Donald Trump had already warned, through his Twitter account, that he would “regulate social networks, or close them down,” rather than “allow conservative voices to continue to be silenced. A controversial statement that came just hours after Twitter applied its mislabeling system to two of the president’s tweets.
Although many might interpret this as a sudden outburst at a Twitter review, the White House did take action and just one day later, Trump issued a signed executive order making his tweet threat a legal norm.
But what is the basis for, and what are the legal effects of, the executive order signed by Trump? Well, it all revolves around Section 230 of the Communications Decency Act, a paragraph that Jeff Kosseff (a lawyer at the U.S. Naval Academy) has metaphorically called “the 26 words that founded the Internet.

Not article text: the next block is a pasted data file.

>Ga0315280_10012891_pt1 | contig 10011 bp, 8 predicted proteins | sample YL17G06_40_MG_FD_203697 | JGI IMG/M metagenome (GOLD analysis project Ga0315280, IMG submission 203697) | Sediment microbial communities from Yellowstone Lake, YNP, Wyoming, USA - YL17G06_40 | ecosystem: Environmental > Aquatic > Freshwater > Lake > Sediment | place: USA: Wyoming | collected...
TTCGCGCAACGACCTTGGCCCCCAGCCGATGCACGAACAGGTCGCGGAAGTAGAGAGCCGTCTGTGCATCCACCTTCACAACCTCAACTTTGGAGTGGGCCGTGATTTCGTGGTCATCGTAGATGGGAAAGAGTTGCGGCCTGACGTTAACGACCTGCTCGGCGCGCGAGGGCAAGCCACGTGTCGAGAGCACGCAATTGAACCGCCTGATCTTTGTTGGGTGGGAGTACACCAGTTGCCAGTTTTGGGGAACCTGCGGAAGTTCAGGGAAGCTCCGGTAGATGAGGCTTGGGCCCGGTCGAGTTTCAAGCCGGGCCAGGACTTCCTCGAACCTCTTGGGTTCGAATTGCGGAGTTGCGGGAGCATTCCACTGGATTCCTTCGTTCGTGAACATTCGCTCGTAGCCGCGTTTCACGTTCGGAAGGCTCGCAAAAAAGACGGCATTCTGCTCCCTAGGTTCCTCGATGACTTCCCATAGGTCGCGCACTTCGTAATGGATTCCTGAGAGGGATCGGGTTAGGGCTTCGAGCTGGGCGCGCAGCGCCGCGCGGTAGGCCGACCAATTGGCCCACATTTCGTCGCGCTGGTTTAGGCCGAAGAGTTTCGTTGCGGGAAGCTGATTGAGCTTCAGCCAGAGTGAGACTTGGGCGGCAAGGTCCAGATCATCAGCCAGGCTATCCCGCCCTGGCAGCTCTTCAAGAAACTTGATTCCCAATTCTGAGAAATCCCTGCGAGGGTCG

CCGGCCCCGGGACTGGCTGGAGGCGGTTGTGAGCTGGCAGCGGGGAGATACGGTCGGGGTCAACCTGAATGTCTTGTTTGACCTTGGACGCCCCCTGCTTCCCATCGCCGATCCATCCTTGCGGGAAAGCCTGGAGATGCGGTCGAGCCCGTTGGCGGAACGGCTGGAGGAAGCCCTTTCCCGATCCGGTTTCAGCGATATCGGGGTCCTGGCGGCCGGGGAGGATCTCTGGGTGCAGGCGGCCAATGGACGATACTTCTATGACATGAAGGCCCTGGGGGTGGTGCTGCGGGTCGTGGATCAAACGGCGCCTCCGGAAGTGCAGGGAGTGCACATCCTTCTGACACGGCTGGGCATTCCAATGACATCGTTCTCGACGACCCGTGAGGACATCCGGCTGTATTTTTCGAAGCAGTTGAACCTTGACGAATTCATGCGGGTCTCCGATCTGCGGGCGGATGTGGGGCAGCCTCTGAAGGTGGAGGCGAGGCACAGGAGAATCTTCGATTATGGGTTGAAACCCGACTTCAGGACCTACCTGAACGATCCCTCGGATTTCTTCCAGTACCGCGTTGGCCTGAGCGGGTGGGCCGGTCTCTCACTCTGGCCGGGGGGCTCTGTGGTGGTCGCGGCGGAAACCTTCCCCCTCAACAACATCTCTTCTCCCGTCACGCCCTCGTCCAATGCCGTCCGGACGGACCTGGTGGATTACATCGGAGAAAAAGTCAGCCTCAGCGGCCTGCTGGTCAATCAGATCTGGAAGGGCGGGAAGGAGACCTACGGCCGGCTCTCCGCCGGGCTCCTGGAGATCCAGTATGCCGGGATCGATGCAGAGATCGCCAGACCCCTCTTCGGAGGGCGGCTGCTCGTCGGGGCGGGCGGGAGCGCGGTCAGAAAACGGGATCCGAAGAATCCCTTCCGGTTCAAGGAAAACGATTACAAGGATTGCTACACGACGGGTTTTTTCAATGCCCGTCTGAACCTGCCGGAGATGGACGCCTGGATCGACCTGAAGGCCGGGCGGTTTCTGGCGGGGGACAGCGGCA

Basically what this clause avoids is that Internet platforms can be held legally responsible (and therefore liable) for any and all comments and materials posted on them by users. Pray that:
“No provider or user of an interactive computer service shall be treated as the publisher or speaker of any information provided by another information content provider”.
Trump is now seeking to explore the limits of the 1996 Act, by suggesting that recourse to “editing” or censorship of content could lead to a platform no longer being considered (in the eyes of the Act) as a social network but as a medium, which would entail losing the protection afforded by Section 230.
Trump’s message is simple: if a network chooses to delete certain messages and not others, it will be because those it leaves intact have its approval, so it will have to answer for them; and if it does not want to answer legally for any message, it should give up editing or deleting any.
However, the executive order will not translate in the short term into changes in the functioning of Twitter, Facebook and other social networks: it will be necessary for the Federal Communications Commission to first pronounce on the White House’s request to clarify whether it is feasible to condition the application of Section 230.
— The White House 45 Archived (@WhiteHouse45) May 29, 2020